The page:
By Bella Butler MANAGING EDITOR
Winter Fest is an Outlaw Partners event. Outlaw Partners publishes Explore Big Sky.
BIG SKY –In a 1992 ski film shot in Big Sky, Montana native and professional skier Scot Schmidt cuts a line through classic Montana cold smoke powder, the feeling of levitation palpable through the screen.
The narrator assumes Schmidt’s thoughts in that moment, speaking them over the scene.
“These tracks, that run, will be locked in my brain forever.”
Yesterday evening at Retro Movie Night, part of the inaugural Winter Fest event, it was clear that statement couldn’t be truer as Schmidt and fellow ski legend Dan Egan recounted stories of their glory days filming with the likes of Warren Miller and Greg Stump in between showing clips from some of their favorite films.
For a few hours, a packed crowd at The Independent theater relived the ‘80s and ‘90s on slopes everywhere from Montana’s Bridger Bowl and Big Sky to Turkey and Chile with Schmidt and Egan, cheering them along on some of their most famous lines and cringing at their legendary wipeouts.
“I think one of the best things about this is we have two legendary pro skiers that … have such a great history in the ski film industry and with Warren Miller, but also more importantly, they’re, familiar faces here and they’re community members and friends,” said audience member Ben Brosseau, a ski guide and instructor in Big Sky for 18 years. “It’s just really great to have an atmosphere like this where you can kind of relive some of those moments and see and hear a little bit of the behind the scenes of what we’ve all lived in seen and been entertained by for 30 years.”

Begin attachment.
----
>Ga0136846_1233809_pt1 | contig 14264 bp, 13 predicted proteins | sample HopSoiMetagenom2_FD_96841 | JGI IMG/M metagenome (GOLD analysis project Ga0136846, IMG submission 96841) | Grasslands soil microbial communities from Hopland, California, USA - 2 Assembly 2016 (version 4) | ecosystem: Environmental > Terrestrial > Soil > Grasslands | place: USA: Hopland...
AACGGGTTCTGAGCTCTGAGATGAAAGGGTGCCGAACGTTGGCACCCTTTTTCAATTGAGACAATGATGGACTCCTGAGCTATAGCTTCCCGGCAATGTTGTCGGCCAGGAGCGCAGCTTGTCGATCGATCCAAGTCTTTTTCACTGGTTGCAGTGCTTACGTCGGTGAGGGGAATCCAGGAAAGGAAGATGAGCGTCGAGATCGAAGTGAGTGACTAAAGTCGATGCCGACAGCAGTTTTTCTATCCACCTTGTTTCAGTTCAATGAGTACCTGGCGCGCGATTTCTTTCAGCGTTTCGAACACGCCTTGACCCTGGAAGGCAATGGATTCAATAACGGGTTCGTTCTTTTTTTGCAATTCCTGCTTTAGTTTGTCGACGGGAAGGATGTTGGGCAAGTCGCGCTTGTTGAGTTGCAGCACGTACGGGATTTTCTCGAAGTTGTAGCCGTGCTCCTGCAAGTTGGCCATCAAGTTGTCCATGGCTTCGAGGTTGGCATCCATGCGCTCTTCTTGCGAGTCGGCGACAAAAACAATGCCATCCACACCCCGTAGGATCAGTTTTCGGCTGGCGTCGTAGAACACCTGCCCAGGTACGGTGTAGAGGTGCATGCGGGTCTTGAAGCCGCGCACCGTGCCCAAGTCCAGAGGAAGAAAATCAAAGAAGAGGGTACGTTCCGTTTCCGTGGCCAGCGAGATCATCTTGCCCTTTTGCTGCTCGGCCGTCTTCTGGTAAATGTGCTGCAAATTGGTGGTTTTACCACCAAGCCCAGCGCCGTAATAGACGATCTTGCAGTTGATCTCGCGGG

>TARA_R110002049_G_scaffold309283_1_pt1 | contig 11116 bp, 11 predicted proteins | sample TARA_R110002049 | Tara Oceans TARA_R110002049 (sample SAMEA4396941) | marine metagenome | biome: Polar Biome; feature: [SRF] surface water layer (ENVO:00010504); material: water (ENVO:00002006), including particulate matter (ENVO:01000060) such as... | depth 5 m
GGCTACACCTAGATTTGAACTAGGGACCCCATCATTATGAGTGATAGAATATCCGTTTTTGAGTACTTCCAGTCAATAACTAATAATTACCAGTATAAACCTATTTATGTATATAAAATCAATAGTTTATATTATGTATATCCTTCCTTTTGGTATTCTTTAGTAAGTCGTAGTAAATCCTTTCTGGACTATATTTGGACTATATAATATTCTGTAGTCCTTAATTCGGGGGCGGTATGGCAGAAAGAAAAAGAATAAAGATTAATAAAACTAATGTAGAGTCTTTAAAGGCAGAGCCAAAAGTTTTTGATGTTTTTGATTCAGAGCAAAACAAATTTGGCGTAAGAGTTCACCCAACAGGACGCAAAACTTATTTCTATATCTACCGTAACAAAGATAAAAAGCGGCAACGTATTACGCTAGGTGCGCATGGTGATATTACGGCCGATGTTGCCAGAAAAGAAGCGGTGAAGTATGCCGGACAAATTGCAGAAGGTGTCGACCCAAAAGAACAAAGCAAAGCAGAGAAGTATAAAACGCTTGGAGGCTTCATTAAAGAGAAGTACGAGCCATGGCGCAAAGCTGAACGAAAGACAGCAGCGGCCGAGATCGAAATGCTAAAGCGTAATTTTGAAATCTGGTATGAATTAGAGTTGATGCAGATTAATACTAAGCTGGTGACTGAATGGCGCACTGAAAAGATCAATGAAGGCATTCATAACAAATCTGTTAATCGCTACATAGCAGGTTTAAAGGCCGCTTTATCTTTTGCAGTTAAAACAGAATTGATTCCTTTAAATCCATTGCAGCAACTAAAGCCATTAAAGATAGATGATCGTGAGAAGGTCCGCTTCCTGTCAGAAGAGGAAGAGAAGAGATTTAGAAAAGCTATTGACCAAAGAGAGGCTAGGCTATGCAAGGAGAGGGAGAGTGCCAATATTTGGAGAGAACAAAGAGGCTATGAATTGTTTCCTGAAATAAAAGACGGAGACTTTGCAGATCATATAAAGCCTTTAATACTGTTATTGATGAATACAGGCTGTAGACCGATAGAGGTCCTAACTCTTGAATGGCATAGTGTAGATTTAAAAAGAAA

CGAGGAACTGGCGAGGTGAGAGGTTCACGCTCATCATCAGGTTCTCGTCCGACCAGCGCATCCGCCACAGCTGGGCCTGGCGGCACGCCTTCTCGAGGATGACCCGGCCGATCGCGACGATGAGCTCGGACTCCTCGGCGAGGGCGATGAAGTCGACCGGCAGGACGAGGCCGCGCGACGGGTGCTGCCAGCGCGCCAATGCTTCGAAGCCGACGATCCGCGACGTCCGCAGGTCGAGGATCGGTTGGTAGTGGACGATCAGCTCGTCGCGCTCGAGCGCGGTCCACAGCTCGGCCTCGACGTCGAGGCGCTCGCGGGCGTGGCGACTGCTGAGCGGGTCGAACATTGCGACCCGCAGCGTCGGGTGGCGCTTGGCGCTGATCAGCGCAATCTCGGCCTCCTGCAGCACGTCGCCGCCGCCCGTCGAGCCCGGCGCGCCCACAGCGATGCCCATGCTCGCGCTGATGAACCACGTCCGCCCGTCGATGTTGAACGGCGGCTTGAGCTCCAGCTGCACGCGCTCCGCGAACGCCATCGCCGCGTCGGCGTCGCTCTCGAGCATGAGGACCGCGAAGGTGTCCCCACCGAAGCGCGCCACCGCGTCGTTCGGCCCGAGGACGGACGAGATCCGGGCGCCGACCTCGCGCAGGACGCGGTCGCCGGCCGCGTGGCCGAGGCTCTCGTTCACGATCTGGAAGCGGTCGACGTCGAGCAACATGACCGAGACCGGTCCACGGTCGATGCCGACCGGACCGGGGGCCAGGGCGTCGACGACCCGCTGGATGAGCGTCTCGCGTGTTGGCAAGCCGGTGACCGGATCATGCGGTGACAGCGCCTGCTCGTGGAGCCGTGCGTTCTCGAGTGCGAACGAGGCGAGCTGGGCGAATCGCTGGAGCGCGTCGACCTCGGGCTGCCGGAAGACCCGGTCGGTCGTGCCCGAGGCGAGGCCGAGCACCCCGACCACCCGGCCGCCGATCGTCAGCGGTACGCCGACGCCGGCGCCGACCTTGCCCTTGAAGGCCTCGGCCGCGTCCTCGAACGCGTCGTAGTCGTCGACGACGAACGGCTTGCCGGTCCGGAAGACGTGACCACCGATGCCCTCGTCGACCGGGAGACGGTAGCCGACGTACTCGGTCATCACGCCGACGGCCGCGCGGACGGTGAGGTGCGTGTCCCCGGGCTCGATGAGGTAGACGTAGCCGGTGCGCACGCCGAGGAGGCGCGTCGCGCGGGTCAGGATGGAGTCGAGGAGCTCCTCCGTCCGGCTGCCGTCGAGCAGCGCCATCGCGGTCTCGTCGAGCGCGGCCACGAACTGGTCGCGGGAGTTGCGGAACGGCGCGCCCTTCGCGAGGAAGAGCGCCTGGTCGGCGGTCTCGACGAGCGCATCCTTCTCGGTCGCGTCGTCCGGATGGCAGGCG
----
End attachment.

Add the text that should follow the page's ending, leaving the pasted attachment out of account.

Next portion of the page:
Egan shared one such behind-the-scenes anecdote from his 1989 trip to Portillo, Chile, where he told the story about a shot that was planned for the film in which he and fellow skier Kevin Andrews would ski powder-eight turns down an untouched slope.
Egan recalls how he and Andrews spent the night before in the bar talking about where they were going to go the next day.
“So when we get up and we traverse across the train tracks to go shoot these powder eights [the next day] we had been poached,” Egan divulged. Sure enough, when the clip rolled, the audience laughed knowingly as Egan and Andrews completed 75 harmonized powder-eight turns—next to two lines that had already been skied by the poachers that morning.
In reflecting on decades of extreme skiing, not all memories were stoke-filled and comical. In a vulnerable moment, Egan introduced a clip from a 1990 expedition up Russia’s Mount Elbrus gone awry. An infamous storm hit the mountain on Egan’s ascent, trapping 50 people including Egan above 17,000 feet. Egan was lost for 38 hours and 15 people died.
In a Q&A session with Schmidt and Egan following the reels, one audience member asked how the two skiers’ concept of risk and fear has evolved over time and was surprised when Schmidt responded that he’s always been scared. Fear is something that young skiers should take seriously, Schmidt said.
“Risk is fear,” he said. “And you combat fear with courage. But you can’t be too courageous. If your courage exceeds your ability, it’s a recipe for disaster.”
Schmidt and Egan both discussed close calls they had with avalanches. Though many of their lines shown in the films are steep and deep in the backcountry, the athletes are almost never wearing avalanche gear.
“For me, I’m scared all the time,” Schmidt said. “I’m paying attention. I’m really trying to walk lightly with respect and listening to the snow and the conditions.”
Still spending most of their time on the slopes, both skiers delighted the community audience during the Q&A by emphatically responding that Big Sky is their favorite place to ski. And their favorite run? The Big Couloir.